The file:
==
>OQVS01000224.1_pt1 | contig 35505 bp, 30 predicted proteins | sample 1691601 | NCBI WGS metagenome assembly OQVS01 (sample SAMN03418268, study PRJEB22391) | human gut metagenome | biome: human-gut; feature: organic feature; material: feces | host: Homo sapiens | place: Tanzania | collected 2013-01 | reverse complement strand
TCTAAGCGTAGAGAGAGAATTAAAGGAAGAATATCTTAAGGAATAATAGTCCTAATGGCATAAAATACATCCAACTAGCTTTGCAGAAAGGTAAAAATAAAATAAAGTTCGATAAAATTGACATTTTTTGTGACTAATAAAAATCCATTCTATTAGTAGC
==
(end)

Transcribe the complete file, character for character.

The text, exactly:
>OQVS01000224.1_pt1 | contig 35505 bp, 30 predicted proteins | sample 1691601 | NCBI WGS metagenome assembly OQVS01 (sample SAMN03418268, study PRJEB22391) | human gut metagenome | biome: human-gut; feature: organic feature; material: feces | host: Homo sapiens | place: Tanzania | collected 2013-01 | reverse complement strand
TCTAAGCGTAGAGAGAGAATTAAAGGAAGAATATCTTAAGGAATAATAGTCCTAATGGCATAAAATACATCCAACTAGCTTTGCAGAAAGGTAAAAATAAAATAAAGTTCGATAAAATTGACATTTTTTGTGACTAATAAAAATCCATTCTATTAGTAGC